'Witch bottle' discovered in England

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A 17th century "witch bottle" used to rid the sick of evil spells has been found intact, containing finger nail clippings, hair and pins.

Around 200 witch bottles have been found in the past but this is thought to be the first time one with its contents intact has been discovered.

Scientists have analysed the contents of the former wine jug after it was discovered by builders redeveloping a site in Greenwich, south east London.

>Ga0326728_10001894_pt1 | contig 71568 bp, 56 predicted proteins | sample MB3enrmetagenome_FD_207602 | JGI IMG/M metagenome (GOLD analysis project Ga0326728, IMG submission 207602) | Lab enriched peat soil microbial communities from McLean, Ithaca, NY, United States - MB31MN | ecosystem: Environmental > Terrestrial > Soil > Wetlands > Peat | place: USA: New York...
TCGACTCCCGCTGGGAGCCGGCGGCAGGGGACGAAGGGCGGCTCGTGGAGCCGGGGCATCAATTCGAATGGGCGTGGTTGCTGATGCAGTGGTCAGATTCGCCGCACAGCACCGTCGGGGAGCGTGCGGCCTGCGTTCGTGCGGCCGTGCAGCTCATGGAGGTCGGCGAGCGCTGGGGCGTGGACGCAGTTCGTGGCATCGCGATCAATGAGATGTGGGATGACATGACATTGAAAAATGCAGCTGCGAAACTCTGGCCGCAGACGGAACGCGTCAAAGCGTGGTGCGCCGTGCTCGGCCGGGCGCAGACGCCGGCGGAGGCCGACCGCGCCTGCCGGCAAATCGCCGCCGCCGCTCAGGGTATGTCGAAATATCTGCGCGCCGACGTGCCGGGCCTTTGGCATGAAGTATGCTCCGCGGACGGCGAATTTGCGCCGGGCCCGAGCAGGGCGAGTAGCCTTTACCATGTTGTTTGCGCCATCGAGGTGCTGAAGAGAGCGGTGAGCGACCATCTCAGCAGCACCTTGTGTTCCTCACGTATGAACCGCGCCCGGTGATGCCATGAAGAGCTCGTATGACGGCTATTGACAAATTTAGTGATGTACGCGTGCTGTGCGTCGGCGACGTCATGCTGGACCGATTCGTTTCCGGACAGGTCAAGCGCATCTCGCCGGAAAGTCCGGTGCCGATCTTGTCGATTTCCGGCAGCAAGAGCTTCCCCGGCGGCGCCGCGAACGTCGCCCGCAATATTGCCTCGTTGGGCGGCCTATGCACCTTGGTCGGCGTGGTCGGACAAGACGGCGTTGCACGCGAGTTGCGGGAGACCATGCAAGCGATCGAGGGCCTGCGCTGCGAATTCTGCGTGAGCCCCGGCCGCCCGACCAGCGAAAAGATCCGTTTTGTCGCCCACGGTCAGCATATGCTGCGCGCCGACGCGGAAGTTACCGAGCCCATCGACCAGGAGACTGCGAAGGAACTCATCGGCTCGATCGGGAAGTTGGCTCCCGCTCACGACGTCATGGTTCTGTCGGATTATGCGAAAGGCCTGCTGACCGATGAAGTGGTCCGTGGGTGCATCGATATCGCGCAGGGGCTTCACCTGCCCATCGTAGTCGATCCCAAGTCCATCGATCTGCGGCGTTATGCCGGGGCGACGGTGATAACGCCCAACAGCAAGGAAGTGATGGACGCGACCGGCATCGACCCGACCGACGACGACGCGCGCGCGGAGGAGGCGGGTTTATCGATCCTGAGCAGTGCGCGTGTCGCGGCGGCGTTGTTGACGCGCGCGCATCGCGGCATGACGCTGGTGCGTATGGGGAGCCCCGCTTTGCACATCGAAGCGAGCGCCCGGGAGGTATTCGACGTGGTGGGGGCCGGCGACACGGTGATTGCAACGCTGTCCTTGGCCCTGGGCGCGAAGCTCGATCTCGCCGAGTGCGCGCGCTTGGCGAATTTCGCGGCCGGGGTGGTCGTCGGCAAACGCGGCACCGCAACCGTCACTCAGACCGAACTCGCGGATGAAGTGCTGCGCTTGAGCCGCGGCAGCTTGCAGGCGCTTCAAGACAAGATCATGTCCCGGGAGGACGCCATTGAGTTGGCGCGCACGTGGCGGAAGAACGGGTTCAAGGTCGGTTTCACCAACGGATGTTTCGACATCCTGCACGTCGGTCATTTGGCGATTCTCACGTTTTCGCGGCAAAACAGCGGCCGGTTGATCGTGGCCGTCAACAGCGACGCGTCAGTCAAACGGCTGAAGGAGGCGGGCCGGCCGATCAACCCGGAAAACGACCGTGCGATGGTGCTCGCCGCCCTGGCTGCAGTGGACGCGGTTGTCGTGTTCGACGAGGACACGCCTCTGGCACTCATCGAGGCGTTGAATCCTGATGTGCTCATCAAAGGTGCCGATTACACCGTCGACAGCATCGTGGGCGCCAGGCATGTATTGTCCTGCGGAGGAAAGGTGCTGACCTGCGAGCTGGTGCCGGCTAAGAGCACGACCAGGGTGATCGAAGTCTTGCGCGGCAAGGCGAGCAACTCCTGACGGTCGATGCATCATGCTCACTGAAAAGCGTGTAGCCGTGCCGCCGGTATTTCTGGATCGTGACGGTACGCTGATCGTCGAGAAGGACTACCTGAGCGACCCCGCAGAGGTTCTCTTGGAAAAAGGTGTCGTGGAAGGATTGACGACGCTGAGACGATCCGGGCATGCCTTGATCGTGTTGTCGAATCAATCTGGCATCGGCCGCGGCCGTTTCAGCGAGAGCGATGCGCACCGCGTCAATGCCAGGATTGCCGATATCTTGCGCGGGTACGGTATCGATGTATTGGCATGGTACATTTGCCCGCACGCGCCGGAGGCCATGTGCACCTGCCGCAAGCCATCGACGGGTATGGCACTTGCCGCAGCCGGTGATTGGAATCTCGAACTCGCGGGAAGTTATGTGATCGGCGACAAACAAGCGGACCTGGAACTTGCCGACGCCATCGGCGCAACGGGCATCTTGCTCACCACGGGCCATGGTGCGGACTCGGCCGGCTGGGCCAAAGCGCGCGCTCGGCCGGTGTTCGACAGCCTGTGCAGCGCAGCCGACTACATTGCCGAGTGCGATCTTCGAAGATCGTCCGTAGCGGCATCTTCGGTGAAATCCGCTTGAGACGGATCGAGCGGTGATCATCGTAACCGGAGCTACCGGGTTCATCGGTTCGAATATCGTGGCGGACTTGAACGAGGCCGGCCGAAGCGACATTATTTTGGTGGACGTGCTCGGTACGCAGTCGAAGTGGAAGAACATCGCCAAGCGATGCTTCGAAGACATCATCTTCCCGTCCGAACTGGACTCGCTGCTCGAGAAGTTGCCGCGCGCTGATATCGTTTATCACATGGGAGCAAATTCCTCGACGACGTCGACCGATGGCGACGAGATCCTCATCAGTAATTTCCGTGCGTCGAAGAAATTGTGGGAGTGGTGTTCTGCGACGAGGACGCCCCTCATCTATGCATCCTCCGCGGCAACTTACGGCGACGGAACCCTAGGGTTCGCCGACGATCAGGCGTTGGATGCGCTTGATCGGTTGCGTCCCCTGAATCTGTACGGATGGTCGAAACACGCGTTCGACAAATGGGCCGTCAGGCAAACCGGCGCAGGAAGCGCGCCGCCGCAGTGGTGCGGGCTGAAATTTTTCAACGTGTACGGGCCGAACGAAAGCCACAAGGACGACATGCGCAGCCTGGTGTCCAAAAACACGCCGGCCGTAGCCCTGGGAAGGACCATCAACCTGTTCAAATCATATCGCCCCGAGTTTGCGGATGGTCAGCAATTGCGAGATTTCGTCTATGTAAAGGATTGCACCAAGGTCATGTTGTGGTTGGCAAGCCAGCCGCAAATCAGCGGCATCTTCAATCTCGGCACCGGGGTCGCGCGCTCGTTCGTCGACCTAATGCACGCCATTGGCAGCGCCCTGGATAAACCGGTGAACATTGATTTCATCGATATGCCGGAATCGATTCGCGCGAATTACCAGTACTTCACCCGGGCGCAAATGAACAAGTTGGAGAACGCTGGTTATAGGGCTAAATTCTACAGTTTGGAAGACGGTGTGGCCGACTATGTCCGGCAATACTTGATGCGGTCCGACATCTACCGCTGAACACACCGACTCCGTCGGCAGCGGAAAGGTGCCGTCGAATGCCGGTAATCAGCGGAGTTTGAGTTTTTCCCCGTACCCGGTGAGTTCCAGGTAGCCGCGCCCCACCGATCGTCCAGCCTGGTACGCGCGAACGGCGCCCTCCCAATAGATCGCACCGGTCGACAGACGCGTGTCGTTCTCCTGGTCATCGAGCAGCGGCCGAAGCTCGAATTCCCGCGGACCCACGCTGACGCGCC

They found it contained a number of pins, finger nails and hair as well as a liquid ? discovered to be urine.

Burial of vessels holding personal items, typically from someone suffering an illness and believing themselves persecuted by a witch, was a common practice in the 17th century.

The belief was that the act would reflect the spell back at the witch who would then be forced to relinquish it. The pins and nails were thought to act like pins in voodoo dolls.

Analysis of the contents showed the patient was a smoker and probably quite wealthy judging by the length of the finger nails, the researchers told British Archaeology.


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